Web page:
And then for major long term angst, we learned about the Potter Valley Water Project. A portion of the Eel River is diverted to headwaters of the Russian River in Potter Valley via a scheme known as the Potter Valley Project. The Sonoma County Water Agency draws drinking water from the Russian River for sale to several hundred thousand residents of Sonoma, Mendocino, and northern Marin counties. Santa Rosa’s Laguna Wastewater Treatment Plant treats sewage from several communities to tertiary standards and returns some of it to the river by way of the Laguna de Santa Rosa. This entire water system is up for sale—a deal that could not only devastate Mac’s Potter Valley, but also impact Mendocino, Sonoma and Northern Marin Counties. It’s a very big problem. https://www.pottervalleywater.org
Despite impending calamities, we had a great night.
A few of these chops left tonight. We’ll then be moving into New York steak cuts of the Buffalo.
Pappardelle with whey braised short rib and and ricotta salata cheese
Wood fire grilled cut of buffalo
Mac and family will join us for dinner on Wednesday, so come by and say hello.
I could have driven to Alba, sold the truffle and made enough to buy a car, but Sunday night I drove to my regular pre-flight hotel in Milan. I became well known there for all the smells. In a marble bathroom, I’d clean the truffles all night, 12 pounds, so they’d pass Agricultural inspection at SFO when I arrived on Monday. By Tuesday night, our 604 gram truffle had bloomed with an extraordinary fragrance. It took an exceptional dog to find this adolescent so deep in the ground.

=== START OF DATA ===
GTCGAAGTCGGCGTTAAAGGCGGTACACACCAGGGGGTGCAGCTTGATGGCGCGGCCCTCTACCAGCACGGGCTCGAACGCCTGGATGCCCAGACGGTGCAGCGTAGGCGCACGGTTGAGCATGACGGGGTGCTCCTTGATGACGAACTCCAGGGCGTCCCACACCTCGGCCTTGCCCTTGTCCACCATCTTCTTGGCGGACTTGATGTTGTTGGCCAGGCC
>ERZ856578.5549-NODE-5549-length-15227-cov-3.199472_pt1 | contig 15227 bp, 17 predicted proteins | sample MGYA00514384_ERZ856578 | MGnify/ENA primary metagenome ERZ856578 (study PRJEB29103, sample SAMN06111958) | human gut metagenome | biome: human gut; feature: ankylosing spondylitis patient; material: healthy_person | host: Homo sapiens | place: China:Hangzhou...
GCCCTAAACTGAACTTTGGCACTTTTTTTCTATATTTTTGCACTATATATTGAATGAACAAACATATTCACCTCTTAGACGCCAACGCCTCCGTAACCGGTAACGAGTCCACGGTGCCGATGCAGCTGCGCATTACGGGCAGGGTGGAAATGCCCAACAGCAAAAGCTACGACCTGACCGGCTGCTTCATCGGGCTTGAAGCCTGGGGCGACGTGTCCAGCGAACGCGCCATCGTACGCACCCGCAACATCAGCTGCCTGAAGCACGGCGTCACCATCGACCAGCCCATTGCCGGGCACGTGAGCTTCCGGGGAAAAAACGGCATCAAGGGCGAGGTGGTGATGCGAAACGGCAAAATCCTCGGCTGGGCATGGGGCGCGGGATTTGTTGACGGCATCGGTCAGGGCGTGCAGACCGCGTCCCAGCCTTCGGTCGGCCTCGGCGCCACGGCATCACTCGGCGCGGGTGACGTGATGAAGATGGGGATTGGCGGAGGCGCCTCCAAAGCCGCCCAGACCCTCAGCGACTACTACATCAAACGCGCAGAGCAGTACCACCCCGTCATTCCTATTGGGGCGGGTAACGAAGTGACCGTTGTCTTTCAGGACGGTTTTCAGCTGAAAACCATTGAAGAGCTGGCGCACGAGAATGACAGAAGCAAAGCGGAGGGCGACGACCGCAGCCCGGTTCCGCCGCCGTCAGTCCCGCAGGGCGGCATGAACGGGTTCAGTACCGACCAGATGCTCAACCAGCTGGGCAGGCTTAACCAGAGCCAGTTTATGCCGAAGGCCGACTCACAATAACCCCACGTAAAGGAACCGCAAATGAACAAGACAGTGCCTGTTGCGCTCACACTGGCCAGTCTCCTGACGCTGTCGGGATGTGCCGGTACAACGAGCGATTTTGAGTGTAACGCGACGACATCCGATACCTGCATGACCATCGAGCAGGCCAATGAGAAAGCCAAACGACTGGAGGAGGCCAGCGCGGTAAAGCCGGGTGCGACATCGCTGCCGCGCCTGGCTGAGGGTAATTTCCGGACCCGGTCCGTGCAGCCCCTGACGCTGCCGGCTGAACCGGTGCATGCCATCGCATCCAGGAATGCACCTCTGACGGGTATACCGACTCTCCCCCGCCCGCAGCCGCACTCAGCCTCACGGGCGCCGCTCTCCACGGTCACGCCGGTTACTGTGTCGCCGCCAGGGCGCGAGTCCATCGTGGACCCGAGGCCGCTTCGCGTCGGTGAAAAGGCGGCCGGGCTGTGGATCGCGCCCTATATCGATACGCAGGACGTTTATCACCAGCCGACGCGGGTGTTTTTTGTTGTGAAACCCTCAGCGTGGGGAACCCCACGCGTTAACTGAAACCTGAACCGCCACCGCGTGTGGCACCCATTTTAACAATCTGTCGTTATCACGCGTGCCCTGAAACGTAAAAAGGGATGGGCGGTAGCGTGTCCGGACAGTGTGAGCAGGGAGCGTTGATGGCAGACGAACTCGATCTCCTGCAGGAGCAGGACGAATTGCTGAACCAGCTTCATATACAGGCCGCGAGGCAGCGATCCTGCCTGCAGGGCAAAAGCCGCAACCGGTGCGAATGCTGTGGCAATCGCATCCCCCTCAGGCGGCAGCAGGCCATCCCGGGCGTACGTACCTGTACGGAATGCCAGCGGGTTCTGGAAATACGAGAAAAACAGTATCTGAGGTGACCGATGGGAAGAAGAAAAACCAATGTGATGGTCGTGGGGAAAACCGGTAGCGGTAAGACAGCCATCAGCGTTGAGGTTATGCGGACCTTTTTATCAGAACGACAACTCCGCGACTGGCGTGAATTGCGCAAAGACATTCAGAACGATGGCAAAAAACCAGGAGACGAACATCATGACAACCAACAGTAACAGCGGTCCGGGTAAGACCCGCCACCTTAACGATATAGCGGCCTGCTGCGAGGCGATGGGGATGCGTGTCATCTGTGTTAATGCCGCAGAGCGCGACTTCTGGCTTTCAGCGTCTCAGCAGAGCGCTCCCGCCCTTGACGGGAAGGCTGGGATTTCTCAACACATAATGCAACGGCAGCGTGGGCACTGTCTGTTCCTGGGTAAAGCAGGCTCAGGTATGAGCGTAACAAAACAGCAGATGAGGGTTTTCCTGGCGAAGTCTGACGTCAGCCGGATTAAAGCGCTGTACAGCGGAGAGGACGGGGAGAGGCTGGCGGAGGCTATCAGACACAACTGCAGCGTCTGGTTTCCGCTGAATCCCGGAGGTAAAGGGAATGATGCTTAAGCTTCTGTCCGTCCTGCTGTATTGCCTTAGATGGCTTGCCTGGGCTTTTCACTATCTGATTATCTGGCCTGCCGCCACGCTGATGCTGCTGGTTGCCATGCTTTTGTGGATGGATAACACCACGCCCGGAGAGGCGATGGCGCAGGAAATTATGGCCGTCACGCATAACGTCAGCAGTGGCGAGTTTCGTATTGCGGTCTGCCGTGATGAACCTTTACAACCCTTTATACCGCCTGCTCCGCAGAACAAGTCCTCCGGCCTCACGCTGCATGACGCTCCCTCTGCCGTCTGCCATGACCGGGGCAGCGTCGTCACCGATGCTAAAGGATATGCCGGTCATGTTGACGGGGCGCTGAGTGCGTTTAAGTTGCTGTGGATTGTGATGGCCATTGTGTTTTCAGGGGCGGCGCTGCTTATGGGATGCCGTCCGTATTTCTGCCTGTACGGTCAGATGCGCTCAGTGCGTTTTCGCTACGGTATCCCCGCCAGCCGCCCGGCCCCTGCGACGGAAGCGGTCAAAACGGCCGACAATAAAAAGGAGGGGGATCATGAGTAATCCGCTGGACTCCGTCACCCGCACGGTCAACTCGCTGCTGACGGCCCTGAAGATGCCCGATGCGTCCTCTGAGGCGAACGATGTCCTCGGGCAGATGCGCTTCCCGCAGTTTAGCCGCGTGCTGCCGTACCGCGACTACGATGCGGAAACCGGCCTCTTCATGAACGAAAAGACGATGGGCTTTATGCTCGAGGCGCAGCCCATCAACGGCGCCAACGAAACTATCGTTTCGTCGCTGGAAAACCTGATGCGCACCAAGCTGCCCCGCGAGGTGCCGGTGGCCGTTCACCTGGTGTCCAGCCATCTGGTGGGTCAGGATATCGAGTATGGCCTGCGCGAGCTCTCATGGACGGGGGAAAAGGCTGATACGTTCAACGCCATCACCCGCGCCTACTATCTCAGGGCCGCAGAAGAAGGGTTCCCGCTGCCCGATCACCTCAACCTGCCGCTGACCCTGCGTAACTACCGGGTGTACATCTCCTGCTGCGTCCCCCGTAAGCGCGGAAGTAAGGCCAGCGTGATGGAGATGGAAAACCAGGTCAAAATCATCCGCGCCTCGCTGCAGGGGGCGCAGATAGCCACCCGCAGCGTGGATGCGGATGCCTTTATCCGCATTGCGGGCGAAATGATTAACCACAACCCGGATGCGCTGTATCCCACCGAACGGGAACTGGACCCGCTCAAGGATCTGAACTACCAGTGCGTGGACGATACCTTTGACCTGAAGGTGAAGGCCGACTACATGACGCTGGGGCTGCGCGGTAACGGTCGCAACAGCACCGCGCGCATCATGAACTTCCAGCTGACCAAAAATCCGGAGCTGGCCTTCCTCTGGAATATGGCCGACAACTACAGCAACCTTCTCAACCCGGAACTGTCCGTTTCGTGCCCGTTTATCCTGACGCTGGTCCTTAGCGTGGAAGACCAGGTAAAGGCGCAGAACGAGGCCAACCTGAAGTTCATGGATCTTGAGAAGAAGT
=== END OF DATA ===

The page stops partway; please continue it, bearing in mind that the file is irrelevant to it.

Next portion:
We want Truffle Dinners at Oliveto to be fun. Truffle Dinners aren’t exactly fun at $25 per gram in a stuffy dining room. We find that at $7-$8 per gram you can still have some fun. Once we have our truffles in hand on Monday we’ll put out the final menu and report on their condition and price.
Tajarin al burro
Raviolo of house-made ricotta, Parmesan cheese, and farm egg yolk with brown
butter, sage, and old aceto balsamico
Tortelloni of Caseificio Tosi Gorgonzola cheese with Pink Lady apples and spiced
Agnolotti dal plin
Potato gnocchi with wild mushroom ragù
Maltagliata with chicken liver and Madeira ragù
Secondi: grills, sautés, roasts, and rotisserie
Spit-roasted porchetta stuffed with figs and wild mushrooms, with Floriani red flint
corn polenta and braised radicchio
Charcoal-grilled Magruder beef with braised Savoy cabbage, wheat berries,
and Gorgonzola crema